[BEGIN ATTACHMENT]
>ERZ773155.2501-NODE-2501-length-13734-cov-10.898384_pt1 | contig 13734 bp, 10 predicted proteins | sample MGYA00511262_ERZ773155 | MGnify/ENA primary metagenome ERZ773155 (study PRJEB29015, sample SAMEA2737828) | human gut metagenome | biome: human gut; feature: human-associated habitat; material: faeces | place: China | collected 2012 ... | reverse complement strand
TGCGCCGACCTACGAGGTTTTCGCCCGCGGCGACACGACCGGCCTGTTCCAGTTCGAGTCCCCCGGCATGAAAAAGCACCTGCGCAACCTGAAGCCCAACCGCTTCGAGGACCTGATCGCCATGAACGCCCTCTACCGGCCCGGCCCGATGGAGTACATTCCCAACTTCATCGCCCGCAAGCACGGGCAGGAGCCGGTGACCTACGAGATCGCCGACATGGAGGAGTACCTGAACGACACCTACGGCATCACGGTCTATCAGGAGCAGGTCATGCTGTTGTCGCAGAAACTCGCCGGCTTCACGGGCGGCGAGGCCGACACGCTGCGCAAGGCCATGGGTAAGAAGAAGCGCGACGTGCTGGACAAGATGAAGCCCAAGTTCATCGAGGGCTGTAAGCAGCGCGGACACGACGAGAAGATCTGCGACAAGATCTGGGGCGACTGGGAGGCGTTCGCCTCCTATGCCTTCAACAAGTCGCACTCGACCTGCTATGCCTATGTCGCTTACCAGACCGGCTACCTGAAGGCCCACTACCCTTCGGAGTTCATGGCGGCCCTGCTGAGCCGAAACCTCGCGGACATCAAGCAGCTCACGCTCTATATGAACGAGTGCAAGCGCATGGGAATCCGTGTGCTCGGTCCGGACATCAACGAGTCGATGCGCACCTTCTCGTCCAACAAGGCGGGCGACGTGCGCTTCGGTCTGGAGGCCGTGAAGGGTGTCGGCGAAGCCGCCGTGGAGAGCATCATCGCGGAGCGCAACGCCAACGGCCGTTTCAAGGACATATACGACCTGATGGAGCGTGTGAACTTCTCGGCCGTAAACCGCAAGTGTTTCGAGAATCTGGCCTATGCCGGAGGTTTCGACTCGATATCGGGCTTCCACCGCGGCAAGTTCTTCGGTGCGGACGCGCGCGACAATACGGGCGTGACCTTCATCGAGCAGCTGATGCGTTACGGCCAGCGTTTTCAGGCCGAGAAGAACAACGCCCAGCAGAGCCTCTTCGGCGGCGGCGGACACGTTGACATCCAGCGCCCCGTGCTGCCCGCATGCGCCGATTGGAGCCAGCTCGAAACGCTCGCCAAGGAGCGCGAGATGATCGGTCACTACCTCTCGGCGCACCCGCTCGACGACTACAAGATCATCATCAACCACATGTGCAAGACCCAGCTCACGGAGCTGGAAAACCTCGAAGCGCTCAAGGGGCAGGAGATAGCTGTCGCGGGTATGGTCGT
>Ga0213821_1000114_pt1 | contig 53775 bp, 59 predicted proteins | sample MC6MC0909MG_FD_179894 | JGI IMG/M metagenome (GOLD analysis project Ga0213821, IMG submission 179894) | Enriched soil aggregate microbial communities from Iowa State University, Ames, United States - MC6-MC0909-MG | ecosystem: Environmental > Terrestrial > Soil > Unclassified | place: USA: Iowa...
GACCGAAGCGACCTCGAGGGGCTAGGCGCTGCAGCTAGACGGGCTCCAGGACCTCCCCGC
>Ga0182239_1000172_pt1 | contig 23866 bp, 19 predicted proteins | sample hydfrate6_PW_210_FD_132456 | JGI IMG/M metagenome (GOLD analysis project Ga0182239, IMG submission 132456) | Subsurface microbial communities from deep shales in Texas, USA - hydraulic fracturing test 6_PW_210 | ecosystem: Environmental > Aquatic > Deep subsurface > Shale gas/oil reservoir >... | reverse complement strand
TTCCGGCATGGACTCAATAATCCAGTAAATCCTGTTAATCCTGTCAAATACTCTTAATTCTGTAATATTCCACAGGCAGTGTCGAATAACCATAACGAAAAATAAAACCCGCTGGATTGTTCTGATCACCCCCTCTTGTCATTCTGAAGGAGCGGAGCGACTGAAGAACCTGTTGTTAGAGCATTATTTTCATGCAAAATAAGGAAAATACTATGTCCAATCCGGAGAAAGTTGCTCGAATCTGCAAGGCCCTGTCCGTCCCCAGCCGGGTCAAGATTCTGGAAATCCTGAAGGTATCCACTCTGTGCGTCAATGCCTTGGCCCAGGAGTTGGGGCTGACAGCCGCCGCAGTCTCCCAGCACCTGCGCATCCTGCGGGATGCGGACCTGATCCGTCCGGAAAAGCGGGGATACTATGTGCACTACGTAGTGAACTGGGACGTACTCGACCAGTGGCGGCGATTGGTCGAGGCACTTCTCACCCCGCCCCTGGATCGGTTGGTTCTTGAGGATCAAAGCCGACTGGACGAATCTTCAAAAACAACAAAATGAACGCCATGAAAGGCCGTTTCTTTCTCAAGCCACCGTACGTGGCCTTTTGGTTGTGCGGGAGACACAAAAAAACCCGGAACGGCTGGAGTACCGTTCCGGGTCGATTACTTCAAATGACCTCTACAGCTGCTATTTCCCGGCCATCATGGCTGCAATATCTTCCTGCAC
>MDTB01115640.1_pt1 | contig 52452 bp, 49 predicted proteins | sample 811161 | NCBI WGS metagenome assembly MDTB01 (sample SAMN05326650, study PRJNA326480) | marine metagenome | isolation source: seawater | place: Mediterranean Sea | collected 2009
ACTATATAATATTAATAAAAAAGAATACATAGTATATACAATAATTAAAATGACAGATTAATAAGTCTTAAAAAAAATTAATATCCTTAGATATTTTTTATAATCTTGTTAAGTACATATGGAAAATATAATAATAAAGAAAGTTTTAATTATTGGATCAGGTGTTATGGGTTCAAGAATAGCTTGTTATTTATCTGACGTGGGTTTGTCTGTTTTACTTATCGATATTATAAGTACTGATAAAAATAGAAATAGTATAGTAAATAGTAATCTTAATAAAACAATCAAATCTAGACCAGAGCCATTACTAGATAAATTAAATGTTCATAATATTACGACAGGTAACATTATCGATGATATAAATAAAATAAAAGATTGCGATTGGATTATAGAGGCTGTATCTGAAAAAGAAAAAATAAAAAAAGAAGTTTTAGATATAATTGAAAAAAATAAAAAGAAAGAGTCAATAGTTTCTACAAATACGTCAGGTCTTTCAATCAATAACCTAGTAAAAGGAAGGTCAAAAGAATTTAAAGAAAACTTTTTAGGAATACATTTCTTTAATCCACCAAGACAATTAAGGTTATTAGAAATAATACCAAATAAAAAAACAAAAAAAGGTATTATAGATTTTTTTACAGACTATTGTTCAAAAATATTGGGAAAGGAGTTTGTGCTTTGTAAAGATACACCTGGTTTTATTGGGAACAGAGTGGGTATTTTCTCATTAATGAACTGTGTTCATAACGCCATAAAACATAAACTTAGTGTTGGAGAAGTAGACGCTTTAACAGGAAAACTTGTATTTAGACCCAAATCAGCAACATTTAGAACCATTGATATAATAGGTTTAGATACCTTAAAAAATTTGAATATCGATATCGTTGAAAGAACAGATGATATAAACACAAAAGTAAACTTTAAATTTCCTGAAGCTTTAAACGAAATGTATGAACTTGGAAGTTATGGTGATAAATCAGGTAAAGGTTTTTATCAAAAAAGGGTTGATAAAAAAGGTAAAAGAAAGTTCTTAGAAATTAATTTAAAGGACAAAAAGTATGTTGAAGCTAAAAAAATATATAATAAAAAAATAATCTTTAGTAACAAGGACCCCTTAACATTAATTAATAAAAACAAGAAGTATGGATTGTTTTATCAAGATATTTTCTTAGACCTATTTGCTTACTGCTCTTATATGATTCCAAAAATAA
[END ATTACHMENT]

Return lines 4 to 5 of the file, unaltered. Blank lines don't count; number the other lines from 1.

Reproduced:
GACCGAAGCGACCTCGAGGGGCTAGGCGCTGCAGCTAGACGGGCTCCAGGACCTCCCCGC
>Ga0182239_1000172_pt1 | contig 23866 bp, 19 predicted proteins | sample hydfrate6_PW_210_FD_132456 | JGI IMG/M metagenome (GOLD analysis project Ga0182239, IMG submission 132456) | Subsurface microbial communities from deep shales in Texas, USA - hydraulic fracturing test 6_PW_210 | ecosystem: Environmental > Aquatic > Deep subsurface > Shale gas/oil reservoir >... | reverse complement strand